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Drums Take Center Stage in Kodo’s Return to Cal Performances

Originally published in Piedmont Post, February 13, 2019

Kodo in Evolution Tour. Photo courtesy of Kodo.

Just how many ways can one strike a drum? For Kodo, an internationally acclaimed taiko (traditional Japanese drum) performance arts ensemble from Sado Island, the opportunities are endless. You can tap it. Patter it. Pound on it. You can drum in a side lunge, or swiveling in a dance. You can drum solo, or in a group. You can drum on different sides of the drum. You can use drumsticks with finely tapered tips or drumsticks with felt mallet tip at the top. Whichever way, the result is music. Drums can sing. This was the biggest discovery of my evening with Kodo on the first weekend in February, at the Cal Performances’ Zellerbach Hall in Berkeley.

We usually think of drums and percussions as an accompaniment, a way to dial up up or dial down the drama. But what if drums were the drama? Unlike traditional Western orchestras that rely on juxtaposition of various music instruments, Kodo, which celebrates its 35th anniversary this year, pulls off an amazing feat of keeping the audience gasping throughout the two-hour show with drums and not much else. Since ancient times, the loud, resonant sound of taiko has been used to convey prayers, deliver messages, and signal battle—and it retains its urgency in our noisy world. What Kodo brings forth is, at once, a performance, a ritual and, at least for some, a religious experience.

In Japanese, the word “Kodo” conveys two meanings. Firstly, “heartbeat,” the primal source of all rhythm. The sound of the great taiko is said to resemble a mother’s heartbeat as felt in the womb. Secondly, the word can mean “children of the drum,” a reflection of Kodo’s desire to play the drums simply, with the heart of the child. Since the group’s debut at the Berlin festival 1981, Kodo has given over 6,000 performances in 50 countries worldwide under the banner of “One Earth Tour,” spending a third of the year overseas, a third touring Japan, and a third rehearsing and preparing new material on Sado Island.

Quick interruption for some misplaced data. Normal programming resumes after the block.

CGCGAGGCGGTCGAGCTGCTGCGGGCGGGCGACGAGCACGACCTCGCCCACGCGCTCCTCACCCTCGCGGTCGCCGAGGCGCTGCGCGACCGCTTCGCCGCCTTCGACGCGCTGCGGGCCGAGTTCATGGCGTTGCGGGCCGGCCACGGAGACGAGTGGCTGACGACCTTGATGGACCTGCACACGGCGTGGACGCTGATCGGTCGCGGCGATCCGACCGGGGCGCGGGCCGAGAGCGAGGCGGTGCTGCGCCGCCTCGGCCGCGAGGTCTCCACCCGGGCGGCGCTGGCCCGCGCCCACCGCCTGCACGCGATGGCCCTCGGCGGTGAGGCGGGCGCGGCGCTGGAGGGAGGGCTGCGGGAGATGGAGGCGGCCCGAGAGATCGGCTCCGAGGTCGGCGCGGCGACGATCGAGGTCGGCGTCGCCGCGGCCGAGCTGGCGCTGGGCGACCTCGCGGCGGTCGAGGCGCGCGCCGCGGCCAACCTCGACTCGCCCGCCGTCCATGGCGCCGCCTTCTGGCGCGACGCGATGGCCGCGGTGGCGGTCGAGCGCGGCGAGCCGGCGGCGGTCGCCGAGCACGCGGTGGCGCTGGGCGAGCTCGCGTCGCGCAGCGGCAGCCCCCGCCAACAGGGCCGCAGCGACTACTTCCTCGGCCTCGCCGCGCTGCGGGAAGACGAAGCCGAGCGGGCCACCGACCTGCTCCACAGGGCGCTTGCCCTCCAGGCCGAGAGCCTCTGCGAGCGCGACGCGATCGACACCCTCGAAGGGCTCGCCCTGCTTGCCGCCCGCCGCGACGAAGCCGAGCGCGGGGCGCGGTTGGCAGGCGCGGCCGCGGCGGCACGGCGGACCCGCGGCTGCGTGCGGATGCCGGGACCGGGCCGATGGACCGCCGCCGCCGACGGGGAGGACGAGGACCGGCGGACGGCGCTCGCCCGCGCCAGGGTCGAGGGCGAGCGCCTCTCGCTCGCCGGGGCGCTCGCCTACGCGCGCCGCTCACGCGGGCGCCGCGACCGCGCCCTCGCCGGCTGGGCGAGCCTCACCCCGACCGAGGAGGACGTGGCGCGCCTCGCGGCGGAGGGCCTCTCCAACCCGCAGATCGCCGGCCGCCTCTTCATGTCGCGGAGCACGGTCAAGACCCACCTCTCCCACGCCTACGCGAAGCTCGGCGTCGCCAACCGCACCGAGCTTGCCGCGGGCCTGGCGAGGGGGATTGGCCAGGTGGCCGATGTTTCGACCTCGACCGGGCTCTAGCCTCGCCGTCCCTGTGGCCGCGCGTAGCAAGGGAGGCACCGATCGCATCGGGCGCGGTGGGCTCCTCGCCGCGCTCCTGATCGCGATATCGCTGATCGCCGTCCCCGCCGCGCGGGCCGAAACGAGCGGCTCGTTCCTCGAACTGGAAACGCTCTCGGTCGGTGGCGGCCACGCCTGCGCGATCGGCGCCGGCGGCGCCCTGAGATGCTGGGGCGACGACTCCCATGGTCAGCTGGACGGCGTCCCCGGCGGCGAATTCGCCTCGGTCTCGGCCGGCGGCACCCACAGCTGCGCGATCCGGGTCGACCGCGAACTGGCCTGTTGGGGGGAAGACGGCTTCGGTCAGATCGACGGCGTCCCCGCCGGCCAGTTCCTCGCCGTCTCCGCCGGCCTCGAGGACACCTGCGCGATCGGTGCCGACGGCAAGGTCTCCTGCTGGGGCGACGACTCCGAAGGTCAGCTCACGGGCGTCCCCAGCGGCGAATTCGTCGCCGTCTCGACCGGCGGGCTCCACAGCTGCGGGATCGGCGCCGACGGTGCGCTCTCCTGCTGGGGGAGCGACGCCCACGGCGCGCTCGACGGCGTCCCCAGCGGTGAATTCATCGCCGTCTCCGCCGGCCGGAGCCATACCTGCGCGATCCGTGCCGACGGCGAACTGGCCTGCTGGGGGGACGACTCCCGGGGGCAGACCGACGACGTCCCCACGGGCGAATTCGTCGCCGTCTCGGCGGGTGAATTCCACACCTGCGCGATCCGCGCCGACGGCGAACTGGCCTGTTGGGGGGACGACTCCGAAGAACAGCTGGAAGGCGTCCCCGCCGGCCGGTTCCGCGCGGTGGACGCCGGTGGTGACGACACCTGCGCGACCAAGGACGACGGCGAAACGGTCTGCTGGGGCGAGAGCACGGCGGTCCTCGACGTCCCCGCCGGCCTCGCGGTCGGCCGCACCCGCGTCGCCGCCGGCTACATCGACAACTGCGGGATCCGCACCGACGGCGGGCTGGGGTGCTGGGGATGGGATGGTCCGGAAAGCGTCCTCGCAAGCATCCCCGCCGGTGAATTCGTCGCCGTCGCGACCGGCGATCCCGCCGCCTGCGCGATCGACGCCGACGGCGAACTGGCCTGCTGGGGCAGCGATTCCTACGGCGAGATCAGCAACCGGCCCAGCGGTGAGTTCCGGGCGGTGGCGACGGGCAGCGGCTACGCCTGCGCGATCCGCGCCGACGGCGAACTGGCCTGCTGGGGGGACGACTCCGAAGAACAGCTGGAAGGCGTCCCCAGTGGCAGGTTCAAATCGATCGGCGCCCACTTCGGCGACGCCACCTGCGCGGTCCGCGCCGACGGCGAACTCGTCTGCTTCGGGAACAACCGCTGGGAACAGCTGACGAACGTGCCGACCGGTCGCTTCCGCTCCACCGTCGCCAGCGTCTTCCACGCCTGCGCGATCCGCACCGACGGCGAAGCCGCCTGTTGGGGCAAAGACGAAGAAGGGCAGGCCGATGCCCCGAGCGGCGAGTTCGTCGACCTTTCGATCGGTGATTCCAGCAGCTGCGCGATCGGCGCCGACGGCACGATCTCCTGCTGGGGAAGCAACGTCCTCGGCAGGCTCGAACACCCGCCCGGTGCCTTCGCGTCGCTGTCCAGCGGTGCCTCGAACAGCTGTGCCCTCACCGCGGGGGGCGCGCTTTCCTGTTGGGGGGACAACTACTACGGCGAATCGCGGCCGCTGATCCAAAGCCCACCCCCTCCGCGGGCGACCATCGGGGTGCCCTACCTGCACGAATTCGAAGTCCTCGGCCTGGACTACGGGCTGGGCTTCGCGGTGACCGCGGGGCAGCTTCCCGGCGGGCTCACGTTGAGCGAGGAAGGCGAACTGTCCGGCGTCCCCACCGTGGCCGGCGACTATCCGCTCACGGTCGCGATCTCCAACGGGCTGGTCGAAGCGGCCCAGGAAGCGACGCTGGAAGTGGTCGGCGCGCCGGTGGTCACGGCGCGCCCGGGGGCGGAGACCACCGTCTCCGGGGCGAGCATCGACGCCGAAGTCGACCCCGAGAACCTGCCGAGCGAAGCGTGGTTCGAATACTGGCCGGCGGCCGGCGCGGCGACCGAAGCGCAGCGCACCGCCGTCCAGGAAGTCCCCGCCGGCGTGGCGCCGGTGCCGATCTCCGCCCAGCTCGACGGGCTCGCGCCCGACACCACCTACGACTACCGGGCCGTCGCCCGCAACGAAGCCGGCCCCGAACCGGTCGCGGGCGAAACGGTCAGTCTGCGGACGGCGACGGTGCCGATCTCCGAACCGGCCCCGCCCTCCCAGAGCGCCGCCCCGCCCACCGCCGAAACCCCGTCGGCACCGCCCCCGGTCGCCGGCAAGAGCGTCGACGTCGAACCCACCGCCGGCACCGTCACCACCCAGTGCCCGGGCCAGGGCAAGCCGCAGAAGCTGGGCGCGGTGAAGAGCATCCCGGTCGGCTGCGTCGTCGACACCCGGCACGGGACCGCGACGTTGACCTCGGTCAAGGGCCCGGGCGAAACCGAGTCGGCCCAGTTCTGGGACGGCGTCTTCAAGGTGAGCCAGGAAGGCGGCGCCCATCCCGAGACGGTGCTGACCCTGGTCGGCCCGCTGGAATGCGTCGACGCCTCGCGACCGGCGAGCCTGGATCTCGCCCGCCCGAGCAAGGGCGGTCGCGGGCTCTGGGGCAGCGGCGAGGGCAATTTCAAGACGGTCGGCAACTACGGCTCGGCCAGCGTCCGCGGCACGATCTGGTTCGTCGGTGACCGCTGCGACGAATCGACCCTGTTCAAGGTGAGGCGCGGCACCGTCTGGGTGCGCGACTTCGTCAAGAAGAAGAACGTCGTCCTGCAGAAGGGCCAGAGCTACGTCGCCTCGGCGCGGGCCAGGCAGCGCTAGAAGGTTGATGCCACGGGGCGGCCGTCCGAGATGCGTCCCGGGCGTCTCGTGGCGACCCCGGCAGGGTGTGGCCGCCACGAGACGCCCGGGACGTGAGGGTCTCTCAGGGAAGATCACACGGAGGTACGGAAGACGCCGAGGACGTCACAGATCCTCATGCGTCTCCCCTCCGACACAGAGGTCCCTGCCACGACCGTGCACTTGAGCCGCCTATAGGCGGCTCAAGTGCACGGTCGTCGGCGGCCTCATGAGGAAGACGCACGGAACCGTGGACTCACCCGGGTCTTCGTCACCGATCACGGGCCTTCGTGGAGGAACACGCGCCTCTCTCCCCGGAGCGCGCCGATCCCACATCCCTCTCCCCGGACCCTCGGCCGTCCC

Evolution, the latest program from the group, weaved together some of Kodo’s best-known previous work and latest core repertoire. Among the signature pieces was O-daiko. Based on traditional rhythms, the composition is performed on the group’s largest drum; some five feet in diameter, it literally has to be wheeled onto the stage (o-daiko” means “big taiko”). Playing a drum like that requires not only artistry of the highest caliber, but also power and endurance. At the end of the number, the artists’ bodies were glistening with sweat.

Monochrome, an acoustic written by Maki Ishii in 1977, and another of Kodo’s classics, is a trip through sounds and silence performed on several various-size drums and gongs. Moments of quiet build up to extreme loudness, with quiet pianissimos marked by occasional accented rhythms gradually developing into mezzo-forte, only to drop back to near-nothingness. These accented rhythms vary according to the player, conjuring an intricate combination of sounds, in which all players fit within a larger rhythmic whole.

The main focus of the performance is taiko drumming, but bamboo flutes, cymbals and wooden clappers also make an appearance on stage, as do traditional dance and vocal performances. In Ake no Myojo, “Venus in the morning sky,” performers drum, sing, and dance in rapidly changing formations, while manipulating the lanterns attached to their drums and hanging over their heads with handheld switches, creating two light patterns. The show’s climactic finale Rasen, (Japanese for “spiral”) features motifs of an array of Kodo pieces from various eras. The program showcases Kodo’s perpetual creative evolution by celebrating the ensemble’s past, present and future.

“Kodo is evolving as it moves in a spiral from past into the future,” says Tamasaburo Bando, the group’s artistic director and one of Japan’s leading Kabuki theatre actors. “I hope that our efforts will be appreciated.” On Saturday evening at Zellerbach Hall, his hopes have certainly come to fruition: the audience, as diverse as Berkeley itself, gave Kodo a standing ovation.

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